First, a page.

Saturday, July 13, 2013

Exit Enter Exit Enter

I used to live on the top floor of the apartment block that fell like a house of cards in the last rains.
Every floor had four apartments. Mine was in the south wing, the lucky direction. Another bachelor lived opposite. Two apartments faced the east and, the lift and the staircase were towards the west. A beautiful girl stayed in the one next to mine. The other had a young family that made a lot of noise - the baby bawled, the man shouted and the lady whimpered, forever, whenever.
The bachelor was weird. Every morning, at eight, he would step out of his apartment, go back in, come out, return inside, and on some days he repeated that till my eye at the peephole ached. I called on him one day, pretending that I wanted an old issue of the newspaper. He seemed irritated but invited me inside. I stood near the door while he rummaged somewhere within. I found out why he found it difficult to leave. A checklist was pinned on the back of the front door – lights, a/c, washing m/c, balcony doors, taps, tv, gas, geyser, fridge, front door, cupboard, money, microwave, computer, water-purifier, ups, stove. What a maniac, I thought.
The day the apartment crashed, trouble precipitated slowly, like a trickle of snow that precedes an avalanche. The apartment block tilted a little. Cracks appeared on the walls. I stepped out when I heard the first crash. It came from the young family’s apartment. The bachelor came out too. We heard the woman cry for help. He went back inside his apartment. He is going to start his usual routine, I thought. He returned with a hammer. He banged on the neighbor’s door. He kicked and hammered at the door, near the lock, and the frame splintered easier than expected. It was a mess inside. Half the roof had caved in. The bachelor went in, searching. I stayed out. The block swayed and the cracks in the hallway broadened. I knocked on the beautiful girl’s door. She opened it, bleary eyed, beautiful. We heard the bachelor shout. We looked inside the other apartment. The dust had settled. The woman’s legs were trapped beneath a fallen beam. She was still conscious and holding her baby tight. The man cradled and soothed her. She held out her baby to the man. The man took the baby and held it out to me. The floor wobbled. The beautiful girl disappeared down the stairs shrieking like a banshee. I wanted to follow her. I heard the man cry please. I turned to him. He had crawled to the door, on that shaky floor. I took the baby. I told him that he should leave too. He smiled at me and shook his head. Maybe, he wants to check his pointless list, I thought.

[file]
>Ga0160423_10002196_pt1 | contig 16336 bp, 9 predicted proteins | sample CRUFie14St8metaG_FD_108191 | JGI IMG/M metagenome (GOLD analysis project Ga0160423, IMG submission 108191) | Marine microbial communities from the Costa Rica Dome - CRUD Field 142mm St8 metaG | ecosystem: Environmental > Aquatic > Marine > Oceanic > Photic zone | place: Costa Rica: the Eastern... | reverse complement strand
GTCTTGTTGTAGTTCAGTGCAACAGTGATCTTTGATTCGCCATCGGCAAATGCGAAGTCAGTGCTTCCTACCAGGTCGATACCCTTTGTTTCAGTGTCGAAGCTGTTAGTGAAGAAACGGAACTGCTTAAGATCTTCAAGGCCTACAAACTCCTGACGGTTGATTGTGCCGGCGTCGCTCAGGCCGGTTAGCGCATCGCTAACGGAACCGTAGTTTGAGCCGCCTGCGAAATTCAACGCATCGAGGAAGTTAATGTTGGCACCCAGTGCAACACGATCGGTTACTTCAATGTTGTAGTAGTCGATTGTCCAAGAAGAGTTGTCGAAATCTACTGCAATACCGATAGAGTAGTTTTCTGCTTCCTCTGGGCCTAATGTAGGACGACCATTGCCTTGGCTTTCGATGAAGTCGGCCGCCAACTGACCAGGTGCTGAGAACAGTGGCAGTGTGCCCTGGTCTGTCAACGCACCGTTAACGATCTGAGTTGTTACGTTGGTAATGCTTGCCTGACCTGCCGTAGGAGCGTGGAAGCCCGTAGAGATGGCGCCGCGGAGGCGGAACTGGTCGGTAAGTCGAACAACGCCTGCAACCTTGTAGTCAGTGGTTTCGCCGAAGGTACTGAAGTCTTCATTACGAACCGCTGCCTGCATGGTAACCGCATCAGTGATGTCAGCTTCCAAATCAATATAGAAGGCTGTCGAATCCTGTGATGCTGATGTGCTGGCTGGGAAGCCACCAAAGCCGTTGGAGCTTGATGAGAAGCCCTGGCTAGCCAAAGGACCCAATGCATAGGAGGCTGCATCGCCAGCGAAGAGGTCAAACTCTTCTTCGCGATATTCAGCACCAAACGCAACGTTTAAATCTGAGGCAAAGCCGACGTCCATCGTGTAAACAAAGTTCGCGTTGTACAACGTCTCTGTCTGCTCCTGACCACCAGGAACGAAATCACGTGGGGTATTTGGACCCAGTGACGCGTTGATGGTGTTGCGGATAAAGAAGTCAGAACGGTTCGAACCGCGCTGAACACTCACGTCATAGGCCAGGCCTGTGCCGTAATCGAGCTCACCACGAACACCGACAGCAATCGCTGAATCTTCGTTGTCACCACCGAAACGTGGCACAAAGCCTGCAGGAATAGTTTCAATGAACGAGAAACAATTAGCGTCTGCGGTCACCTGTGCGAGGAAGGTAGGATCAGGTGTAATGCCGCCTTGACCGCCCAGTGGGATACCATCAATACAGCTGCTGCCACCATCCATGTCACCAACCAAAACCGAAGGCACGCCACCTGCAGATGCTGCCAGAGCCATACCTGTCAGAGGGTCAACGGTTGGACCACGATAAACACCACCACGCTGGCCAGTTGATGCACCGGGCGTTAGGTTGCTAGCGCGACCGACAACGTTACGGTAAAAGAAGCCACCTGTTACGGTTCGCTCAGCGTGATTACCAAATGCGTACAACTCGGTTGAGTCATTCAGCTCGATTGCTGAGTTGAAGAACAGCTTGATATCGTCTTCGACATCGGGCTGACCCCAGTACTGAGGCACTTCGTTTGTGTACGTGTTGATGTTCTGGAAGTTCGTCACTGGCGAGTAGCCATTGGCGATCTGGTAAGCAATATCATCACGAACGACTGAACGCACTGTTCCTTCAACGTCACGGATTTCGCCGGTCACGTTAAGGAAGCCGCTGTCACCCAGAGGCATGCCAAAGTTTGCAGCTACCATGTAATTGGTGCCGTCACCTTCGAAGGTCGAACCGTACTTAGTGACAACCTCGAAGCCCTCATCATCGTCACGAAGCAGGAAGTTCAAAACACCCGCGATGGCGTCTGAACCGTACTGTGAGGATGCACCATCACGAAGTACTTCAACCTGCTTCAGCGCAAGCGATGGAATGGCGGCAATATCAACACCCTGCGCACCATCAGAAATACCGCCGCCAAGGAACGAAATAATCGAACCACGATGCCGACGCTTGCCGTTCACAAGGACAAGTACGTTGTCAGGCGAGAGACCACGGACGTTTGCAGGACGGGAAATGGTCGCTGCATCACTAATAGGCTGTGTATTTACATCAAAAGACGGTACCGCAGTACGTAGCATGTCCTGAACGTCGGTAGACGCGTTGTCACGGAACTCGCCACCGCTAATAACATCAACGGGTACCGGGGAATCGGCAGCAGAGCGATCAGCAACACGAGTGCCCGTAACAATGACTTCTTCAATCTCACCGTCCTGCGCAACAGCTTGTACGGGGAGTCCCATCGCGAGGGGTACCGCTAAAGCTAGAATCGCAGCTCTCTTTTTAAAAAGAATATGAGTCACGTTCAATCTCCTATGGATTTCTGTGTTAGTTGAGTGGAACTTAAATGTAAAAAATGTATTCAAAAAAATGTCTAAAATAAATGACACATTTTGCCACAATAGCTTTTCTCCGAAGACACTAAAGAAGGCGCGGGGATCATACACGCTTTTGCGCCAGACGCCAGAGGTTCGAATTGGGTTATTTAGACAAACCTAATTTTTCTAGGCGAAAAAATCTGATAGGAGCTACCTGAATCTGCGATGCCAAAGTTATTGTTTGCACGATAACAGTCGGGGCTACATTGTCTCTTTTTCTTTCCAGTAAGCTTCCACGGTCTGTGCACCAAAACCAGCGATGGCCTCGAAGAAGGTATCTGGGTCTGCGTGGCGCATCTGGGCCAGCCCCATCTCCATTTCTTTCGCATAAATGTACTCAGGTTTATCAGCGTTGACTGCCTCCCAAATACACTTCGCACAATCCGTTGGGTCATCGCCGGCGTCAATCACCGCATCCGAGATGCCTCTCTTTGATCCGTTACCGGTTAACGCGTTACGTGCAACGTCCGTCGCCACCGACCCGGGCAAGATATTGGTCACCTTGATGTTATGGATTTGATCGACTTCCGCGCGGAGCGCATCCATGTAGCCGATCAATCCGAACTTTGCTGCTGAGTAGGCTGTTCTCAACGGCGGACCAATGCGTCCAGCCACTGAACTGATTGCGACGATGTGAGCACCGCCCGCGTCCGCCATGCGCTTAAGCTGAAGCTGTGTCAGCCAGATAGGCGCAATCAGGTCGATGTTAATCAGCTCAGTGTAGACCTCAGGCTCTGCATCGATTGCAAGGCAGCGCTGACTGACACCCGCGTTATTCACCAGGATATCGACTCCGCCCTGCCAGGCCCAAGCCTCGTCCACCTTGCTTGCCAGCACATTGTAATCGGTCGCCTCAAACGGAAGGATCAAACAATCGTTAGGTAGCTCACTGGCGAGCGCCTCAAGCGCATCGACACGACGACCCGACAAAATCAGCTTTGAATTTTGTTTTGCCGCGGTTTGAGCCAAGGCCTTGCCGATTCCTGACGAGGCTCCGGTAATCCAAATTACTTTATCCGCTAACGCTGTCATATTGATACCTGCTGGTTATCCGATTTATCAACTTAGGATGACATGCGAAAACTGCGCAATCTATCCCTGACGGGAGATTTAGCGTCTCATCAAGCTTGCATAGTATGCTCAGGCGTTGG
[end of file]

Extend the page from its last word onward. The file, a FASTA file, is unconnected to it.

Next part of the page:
I ran down the stairs and barely cleared the building before it came crashing down.  The local paper had a photo of me, the baby and its father who returned after some trip later that day. When the rubble was cleared, another photo claimed attention. It showed the bachelor and the young mother, dusty, bloody and dead but otherwise miraculously preserved, holding each other, like lovers. One of the cheap rags insinuated that angle, and carried some stupid remark from the widower to back the story. I could have corrected that but it seemed right to let that woman be, with or without love, in the arms of the man who preferred not to exit. 


  1. Very well!!! What I liked the most is the person narrating it! And the ending!!! As the tag states it indeed is the world around us alle?

    1. Thanks a lot, KP... great that you liked this one. At times, only the weird ones stay and the smart ones leave, right?

    2. Yes indeed!!

      This fiction reminded me slightly of a Mark Twain short fiction called Luck.. have you read this?

    3. I guess the luck of the husband reminded you of the Mark Twain story...right?

      Thx once again...cheerio.